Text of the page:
Anytime something unpleasant needs to be done, someone will ultimately say, “Okay…better just go ahead & rip off the Band-Aid”, as the traditional belief is that it’s better to just do the unpleasant thing quickly to get it over with. It could be anything that could bring about some sort of physical or emotional pain. But is quickly ripping off an actual bandage really the best method?
Well, in reality…yes (at least, according to one study)!
Research published in The Medical Journal of Australia saw 65 James Cook University students in Queensland recruited to examine which approach would be the least painful: removing a bandage quickly or slowly. They used one of two methods, then assessed their discomfort levels on an 11-point pain scale (0 for no pain at all, 11 for the greatest amount of pain). Those who ripped the bandage off quickly reported an average 0.92 pain score. Those who peeled slowly over a 2-second time frame gave that process an average score of 1.58. So, their conclusion: it actually IS better to just rip off the bandage.
Researchers tried the bandages on 3 different sites: the hand, the shoulder, and the ankle, while also assessing each site for body hair. Turned out that the body part didn’t matter, but those with less body hair tended to report less discomfort, as did people who brought with them a preconceived notion that the slow removal process would be more painful than just ripping the bandage off quickly.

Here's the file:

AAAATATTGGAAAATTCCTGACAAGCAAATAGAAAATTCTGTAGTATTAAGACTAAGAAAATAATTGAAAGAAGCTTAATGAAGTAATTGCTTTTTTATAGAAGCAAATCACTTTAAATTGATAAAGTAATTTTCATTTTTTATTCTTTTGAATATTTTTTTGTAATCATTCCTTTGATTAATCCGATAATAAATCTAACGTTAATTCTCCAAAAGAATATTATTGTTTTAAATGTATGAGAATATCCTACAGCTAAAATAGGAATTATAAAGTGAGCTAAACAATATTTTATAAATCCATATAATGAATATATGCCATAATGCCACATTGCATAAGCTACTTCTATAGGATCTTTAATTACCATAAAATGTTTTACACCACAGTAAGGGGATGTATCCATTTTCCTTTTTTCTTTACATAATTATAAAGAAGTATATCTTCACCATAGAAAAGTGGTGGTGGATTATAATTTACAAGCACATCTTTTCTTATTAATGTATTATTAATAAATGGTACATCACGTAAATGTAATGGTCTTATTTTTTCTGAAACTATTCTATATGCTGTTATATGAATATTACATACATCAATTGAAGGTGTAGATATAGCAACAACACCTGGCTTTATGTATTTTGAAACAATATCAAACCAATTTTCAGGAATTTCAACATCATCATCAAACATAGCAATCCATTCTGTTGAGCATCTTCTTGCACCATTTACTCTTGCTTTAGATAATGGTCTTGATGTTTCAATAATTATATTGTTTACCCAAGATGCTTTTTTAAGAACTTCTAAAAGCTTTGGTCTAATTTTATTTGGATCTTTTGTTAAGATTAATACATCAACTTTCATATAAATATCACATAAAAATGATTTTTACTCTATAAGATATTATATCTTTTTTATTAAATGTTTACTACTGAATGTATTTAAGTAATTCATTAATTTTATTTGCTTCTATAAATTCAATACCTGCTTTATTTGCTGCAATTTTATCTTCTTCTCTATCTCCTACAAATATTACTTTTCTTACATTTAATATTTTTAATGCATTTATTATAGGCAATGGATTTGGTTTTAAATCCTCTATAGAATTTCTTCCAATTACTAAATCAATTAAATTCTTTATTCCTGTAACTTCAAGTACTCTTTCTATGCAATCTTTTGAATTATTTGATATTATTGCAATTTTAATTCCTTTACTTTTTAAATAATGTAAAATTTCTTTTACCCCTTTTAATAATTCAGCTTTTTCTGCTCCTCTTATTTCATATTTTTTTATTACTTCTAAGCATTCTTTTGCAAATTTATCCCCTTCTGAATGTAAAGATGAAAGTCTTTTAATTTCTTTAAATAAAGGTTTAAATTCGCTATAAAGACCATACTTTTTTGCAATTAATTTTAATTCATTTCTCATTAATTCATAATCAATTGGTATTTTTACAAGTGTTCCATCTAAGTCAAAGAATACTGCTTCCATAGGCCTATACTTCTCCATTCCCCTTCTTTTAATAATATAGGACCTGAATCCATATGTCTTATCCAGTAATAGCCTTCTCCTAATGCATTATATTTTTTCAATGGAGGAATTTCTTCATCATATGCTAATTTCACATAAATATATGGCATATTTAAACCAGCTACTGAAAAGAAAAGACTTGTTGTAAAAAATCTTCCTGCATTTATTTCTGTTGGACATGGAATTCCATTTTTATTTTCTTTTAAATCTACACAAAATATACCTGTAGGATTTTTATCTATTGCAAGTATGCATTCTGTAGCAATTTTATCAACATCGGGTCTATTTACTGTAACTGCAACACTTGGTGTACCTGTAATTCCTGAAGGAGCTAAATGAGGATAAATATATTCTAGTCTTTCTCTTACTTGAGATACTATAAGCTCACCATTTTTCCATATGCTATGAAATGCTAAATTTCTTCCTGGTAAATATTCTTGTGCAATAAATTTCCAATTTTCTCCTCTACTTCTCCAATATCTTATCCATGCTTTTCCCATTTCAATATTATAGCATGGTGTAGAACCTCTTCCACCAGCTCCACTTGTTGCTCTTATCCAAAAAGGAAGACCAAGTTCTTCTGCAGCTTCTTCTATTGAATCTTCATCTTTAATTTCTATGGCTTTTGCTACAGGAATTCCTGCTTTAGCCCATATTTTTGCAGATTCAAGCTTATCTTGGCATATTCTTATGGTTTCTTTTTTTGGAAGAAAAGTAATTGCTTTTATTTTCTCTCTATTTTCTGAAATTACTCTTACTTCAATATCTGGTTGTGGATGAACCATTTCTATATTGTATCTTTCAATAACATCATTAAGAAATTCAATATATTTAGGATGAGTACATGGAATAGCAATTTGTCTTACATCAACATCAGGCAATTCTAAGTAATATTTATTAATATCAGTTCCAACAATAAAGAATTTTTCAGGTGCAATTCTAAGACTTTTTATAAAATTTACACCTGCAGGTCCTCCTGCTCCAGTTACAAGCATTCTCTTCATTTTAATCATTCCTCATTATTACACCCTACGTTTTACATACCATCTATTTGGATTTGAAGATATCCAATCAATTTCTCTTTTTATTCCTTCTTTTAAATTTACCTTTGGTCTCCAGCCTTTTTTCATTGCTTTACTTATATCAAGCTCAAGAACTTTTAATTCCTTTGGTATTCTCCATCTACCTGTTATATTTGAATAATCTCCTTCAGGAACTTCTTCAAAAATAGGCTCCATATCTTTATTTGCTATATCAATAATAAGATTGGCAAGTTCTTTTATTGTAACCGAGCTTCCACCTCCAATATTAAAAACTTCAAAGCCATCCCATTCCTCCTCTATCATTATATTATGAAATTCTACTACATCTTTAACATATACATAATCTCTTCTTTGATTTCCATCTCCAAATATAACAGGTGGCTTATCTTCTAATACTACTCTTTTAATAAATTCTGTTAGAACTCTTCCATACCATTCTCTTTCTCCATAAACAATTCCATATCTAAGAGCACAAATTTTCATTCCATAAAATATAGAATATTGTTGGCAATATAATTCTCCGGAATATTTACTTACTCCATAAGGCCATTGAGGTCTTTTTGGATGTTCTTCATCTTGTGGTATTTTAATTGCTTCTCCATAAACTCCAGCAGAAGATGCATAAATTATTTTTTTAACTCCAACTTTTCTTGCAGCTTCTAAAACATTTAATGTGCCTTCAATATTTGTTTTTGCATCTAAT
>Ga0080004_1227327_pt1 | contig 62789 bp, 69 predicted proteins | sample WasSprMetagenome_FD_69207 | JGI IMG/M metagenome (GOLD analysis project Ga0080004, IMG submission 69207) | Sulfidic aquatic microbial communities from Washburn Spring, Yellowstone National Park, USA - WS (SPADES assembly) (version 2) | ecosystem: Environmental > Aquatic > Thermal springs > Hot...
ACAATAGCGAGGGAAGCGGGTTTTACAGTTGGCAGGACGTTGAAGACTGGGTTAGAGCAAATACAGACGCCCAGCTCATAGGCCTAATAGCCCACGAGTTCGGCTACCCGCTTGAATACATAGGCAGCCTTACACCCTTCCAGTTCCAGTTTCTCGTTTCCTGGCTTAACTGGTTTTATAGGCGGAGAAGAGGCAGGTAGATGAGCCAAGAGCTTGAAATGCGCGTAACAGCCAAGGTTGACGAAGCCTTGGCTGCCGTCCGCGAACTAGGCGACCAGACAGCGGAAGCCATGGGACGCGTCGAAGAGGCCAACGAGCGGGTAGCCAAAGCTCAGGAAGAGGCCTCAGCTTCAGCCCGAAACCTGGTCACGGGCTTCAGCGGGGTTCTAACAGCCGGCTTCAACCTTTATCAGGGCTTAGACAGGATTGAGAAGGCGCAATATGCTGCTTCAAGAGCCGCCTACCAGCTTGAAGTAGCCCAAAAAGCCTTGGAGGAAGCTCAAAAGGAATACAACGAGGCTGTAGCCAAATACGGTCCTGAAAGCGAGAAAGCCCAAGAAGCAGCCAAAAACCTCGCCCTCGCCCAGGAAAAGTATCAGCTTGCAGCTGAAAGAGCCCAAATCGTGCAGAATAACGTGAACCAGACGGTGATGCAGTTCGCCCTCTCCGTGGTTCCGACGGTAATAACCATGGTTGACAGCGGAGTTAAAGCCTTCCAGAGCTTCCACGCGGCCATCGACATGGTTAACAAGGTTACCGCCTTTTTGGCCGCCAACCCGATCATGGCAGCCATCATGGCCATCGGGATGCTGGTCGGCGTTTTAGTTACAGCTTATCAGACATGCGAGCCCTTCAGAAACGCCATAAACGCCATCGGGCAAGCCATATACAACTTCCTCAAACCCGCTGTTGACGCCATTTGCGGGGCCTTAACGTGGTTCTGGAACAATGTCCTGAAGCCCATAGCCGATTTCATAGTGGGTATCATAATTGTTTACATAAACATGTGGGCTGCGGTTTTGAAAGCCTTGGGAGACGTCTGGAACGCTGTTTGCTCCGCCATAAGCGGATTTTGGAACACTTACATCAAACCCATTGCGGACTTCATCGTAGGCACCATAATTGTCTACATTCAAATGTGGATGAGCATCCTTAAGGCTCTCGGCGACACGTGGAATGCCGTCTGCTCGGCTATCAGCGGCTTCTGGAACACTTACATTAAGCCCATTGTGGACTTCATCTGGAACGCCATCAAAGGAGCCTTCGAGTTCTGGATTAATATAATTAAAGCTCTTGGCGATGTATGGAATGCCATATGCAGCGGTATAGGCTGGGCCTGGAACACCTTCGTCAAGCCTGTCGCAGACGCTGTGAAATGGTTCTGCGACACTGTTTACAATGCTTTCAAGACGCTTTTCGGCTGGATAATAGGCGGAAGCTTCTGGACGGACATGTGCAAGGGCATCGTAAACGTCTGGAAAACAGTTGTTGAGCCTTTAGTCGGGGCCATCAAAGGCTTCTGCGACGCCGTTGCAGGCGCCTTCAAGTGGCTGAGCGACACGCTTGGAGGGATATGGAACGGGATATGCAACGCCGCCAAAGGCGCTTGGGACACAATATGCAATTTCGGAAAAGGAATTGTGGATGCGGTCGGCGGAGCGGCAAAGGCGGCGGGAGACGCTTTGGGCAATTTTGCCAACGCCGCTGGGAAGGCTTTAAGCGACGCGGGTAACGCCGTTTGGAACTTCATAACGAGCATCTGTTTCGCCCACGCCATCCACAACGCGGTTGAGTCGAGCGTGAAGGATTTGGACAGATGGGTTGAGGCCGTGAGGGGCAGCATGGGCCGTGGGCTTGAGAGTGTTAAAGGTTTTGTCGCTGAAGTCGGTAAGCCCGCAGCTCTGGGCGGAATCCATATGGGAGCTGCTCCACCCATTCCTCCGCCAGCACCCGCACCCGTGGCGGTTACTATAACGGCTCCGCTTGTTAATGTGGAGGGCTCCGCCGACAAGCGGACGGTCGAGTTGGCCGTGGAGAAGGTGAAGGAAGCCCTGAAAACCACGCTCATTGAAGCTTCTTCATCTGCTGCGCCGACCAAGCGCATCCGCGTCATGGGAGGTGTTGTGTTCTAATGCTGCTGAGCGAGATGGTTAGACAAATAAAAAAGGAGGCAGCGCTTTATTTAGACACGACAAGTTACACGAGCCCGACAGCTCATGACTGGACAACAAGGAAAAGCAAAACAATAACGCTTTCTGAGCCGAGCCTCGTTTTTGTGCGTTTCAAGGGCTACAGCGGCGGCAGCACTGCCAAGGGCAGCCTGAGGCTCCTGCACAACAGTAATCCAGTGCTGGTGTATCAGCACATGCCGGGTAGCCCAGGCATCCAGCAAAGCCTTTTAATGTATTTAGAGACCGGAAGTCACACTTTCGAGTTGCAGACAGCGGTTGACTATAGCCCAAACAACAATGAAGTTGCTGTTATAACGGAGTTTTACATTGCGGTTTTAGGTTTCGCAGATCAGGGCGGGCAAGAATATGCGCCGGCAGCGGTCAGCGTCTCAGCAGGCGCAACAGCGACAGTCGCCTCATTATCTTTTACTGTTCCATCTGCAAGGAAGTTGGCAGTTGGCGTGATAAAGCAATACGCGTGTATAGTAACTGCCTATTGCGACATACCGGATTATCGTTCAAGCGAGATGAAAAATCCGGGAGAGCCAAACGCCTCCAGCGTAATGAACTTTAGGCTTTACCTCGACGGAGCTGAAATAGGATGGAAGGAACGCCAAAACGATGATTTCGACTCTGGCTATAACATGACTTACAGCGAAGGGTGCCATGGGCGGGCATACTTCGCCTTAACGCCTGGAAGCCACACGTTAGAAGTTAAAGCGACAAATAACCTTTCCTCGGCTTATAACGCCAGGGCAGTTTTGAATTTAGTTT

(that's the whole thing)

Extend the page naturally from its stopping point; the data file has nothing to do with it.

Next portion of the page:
There were some variables that the study couldn’t account for, like skin tenderness as the result of a wound or the varying adhesive strengths of different bandage types (though, for the record the study used Band-Aid brand). Ideally, the best bandage would be one with a glue that sticks to skin but offers less resistance upon removal, and some researchers at MIT and Brigham and Women’s Hospital in Boston announced last year that they were making progress toward making that happen. But for now, it’s better to just rip off the bandage.
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